We'd wager that everyone is feeling the pinch right about now. Petrol prices are at an all-time high; the ZAR is virtually worthless compared to the US dollar, and to top it off, steak-and-veg dinners have been replaced with noodles-in-a-bowl. Heck, writing this paragraph probably cost the price of a noodle cup in Eskom donations.
So, we can complain or be proactive. We complained at length, but you don't have to read about it. You're welcome. Instead, we set out on a mission to see exactly how much crossover you could buy for about half a bar. First though, to quantify crossoverness, it's essential to understand where on the spectrum a crossover lives, just to save the "I'll-rather-buy-a-big-SUV" keyboard heroes from having to fire up a generator for their laptops to point out the differences. Again, you're welcome.
By definition, a crossover is that mid-way point between a sedan/hatch and a full-blown SUV. Built on a car platform, a crossover inherently represents a trade-off that also happens to be its main appealing aspect: less space than a full-blown SUV, but more so than a garden-variety hatchback. The same goes for its pavement-crawling abilities. On the daily, though, a crossover makes up for its limitations with hatchback-like economy figures and relatively low maintenance costs.
So, which to choose between two of SA's newest crossovers that, while vying for roughly the same target market, represent two very different sides of the same coin…? The practicality-minded Honda HR-V, championed by Deon van der Walt, versus the funky, millennial-magnet Volkswagen Taigo driven by the youngest member of the TopGear SA team, Jordan Schmidt. These are their findings…
In the German corner, we have the newest crossover from VW, the Taigo. Strange name aside, the newest member of VW's T-SUV range falls on the smaller side of the measuring stick, but in terms of pricing, slots between the T-Cross and T-Roc. It's certainly stylish, a prerequisite for any memorable crossover. It has a coupé-like roofline and an LED lighting strip that stretches the width of the grille. While it undeniably exudes a Golf GTI-esque styling character when squinting, especially at the front, the side profile is odd and the rear bulbous.
It's become the norm with VW's newest cars: the interior is somewhat plain, but is packed to the hilt with tech. The 8" Composition Infotainment system was easy to navigate and features such as Android Auto and Apple CarPlay worked exceptionally well. It must be said, though, that the system's processing during inputs was slow and the reverse camera's resolution wasn't as sharp as I hoped. The 10.25" digital Cockpit Pro instrument cluster is aesthetically pleasing and adds a newer, more exciting touch to the analogue dials of old. The multi-function leather steering wheel feels solid and the familiar positioning of the buttons makes it easy to use. The VW Taigo leads the connectivity and infotainment charge in its segment with features that'll resonate well with its target market.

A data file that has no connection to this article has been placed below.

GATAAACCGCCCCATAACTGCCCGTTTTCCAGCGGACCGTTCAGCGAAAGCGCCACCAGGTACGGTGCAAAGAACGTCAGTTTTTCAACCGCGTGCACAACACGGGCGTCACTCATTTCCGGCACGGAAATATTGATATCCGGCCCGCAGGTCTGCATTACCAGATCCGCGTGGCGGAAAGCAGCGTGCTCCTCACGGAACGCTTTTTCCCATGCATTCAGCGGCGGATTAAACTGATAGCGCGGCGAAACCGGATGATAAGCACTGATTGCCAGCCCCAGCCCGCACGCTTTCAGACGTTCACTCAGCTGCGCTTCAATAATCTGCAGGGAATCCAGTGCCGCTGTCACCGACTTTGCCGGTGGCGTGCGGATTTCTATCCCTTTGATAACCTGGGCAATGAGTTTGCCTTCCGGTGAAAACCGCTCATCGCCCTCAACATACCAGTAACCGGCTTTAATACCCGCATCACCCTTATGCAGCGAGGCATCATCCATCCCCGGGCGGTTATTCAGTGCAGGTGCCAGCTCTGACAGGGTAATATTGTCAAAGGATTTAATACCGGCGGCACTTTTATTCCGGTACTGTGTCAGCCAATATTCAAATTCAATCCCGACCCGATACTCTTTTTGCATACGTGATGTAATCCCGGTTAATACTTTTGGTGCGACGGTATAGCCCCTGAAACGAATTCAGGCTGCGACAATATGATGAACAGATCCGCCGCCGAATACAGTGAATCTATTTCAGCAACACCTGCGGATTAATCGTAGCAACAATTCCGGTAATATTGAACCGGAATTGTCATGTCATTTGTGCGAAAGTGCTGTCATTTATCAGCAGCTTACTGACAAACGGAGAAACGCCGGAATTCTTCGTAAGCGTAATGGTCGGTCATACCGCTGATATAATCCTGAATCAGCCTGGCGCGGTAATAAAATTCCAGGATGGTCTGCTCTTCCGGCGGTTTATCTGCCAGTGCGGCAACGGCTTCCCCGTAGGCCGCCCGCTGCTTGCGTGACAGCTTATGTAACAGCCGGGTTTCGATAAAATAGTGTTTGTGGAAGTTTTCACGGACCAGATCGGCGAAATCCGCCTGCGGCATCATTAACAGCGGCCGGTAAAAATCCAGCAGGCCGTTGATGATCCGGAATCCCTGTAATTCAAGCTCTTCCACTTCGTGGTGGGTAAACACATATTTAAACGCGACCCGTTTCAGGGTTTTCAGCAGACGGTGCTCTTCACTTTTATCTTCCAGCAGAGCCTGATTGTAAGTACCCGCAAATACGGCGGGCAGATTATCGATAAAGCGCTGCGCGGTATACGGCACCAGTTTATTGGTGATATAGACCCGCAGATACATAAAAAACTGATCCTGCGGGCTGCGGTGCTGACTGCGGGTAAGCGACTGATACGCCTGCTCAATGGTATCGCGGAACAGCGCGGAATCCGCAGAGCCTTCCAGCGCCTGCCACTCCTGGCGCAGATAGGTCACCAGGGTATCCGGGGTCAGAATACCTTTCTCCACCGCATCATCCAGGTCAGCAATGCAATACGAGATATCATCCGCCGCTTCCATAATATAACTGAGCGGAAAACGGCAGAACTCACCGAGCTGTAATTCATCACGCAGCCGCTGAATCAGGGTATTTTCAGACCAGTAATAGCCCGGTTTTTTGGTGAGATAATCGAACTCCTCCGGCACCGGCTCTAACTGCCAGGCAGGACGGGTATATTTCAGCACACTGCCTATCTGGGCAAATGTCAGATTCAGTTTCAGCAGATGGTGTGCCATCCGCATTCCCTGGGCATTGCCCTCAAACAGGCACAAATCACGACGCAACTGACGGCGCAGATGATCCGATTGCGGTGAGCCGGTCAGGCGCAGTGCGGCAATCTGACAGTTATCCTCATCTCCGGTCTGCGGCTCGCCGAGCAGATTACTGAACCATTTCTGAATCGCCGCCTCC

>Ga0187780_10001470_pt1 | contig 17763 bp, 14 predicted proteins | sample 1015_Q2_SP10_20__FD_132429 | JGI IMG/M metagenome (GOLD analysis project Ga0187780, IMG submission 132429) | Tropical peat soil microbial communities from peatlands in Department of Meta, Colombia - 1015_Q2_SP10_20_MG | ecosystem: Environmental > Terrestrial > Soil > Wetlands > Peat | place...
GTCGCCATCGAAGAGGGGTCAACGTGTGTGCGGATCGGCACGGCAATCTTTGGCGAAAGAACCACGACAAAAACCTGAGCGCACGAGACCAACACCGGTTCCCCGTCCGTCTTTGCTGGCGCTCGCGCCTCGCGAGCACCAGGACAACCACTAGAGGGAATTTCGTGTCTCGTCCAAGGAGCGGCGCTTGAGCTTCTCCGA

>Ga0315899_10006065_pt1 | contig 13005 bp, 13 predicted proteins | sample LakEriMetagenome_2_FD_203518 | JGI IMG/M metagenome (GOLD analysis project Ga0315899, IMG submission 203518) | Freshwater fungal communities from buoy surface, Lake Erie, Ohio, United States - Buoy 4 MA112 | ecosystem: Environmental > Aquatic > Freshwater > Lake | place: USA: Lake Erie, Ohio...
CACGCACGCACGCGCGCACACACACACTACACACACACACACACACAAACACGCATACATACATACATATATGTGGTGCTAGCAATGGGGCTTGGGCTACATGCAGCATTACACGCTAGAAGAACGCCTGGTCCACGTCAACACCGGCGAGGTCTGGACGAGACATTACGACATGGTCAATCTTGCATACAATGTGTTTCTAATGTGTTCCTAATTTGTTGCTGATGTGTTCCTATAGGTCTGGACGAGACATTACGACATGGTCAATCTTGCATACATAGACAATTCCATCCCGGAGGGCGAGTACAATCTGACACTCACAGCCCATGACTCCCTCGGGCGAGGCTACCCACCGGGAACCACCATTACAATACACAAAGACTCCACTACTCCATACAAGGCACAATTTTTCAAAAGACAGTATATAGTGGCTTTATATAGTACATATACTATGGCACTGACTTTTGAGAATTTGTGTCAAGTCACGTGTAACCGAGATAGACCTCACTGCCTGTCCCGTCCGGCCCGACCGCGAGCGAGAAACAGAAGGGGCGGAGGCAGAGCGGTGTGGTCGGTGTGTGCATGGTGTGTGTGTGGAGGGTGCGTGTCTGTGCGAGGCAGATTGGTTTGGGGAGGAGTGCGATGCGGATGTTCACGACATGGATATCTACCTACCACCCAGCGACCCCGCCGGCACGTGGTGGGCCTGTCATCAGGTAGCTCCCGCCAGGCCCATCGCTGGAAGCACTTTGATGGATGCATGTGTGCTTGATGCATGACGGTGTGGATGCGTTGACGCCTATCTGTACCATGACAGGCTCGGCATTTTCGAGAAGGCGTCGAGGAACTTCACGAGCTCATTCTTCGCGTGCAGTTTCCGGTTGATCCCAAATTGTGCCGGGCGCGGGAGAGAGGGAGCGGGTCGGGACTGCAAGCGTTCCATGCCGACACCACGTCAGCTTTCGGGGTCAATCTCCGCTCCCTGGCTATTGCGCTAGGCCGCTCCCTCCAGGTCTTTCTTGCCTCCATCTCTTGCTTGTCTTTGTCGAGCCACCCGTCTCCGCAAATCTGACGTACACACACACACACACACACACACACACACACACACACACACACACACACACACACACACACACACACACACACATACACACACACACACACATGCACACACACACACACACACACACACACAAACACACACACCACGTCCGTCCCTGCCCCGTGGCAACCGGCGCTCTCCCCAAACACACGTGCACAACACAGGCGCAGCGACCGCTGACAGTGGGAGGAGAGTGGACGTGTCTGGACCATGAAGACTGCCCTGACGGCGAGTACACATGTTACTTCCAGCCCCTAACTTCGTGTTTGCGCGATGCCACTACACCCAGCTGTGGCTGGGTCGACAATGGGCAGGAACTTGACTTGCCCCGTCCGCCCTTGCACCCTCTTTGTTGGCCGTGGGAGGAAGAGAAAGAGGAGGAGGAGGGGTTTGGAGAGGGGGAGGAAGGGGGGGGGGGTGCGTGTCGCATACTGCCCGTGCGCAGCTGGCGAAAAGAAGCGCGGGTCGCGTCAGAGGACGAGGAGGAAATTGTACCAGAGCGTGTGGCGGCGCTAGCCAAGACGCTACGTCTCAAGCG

It's a give and take, though. While the Taigo is feature-rich, it lacks the space of the HR-V. This is especially evident at the back since the rear bench proves a bit cramped for seating average-sized adults.
The Taigo is well-suited to being a smaller family-orientated SUV, something that can get the kids to and from school with bags and sports gear in tow, all in an economical fashion. Sure, it's not the biggest SUV around, but I was rather concerned that Volkswagen opted to use the 1.0-litre 85 kW turbocharged petrol engine as the sole driving force for the Taigo range. I initially thought that there just wouldn't be enough power, but I stand corrected since it proved adequately punchy.
In fact, I had less of an issue with the amount of power the Taigo offered, but rather the amount of turbo lag moving from a standstill. Taking a gap in traffic requires a fair amount of planning, and while this is to be expected from a 1.0-litre turbocharged engine used to propel 1,184 kilograms worth of crossover, it detracts from the overall experience. At least when you get going, the going is good with a comfortable ride and excellent fuel economy hovering in the sixes during mindful driving.
The VW Taigo R-Line costs R486,000 and for that money you get plenty of crossoverness, decent fuel economy and a stylish Coupe-Crossover. The powertrain situation is considerably better than that of the HR-V, but it's not flawless since there is still considerable turbo-lag. It's to be expected, though.
Both crossovers represent two very different sub-sections of the same market. The Taigo offers loads of style and substance for those with a trendy disposition and is a great new addition to an already wide selection of VW T-SUVs. Whether it's a necessary one, well, that's a question for another day. The HR-V holds true to the sensibility of Hondas that have come before. However, Honda's decision to unwaveringly stick to this engine-gearbox combination is a brave one since it's severely letting down a crossover that, on other fronts, brings a lot to the table.
Images: Donovan Marais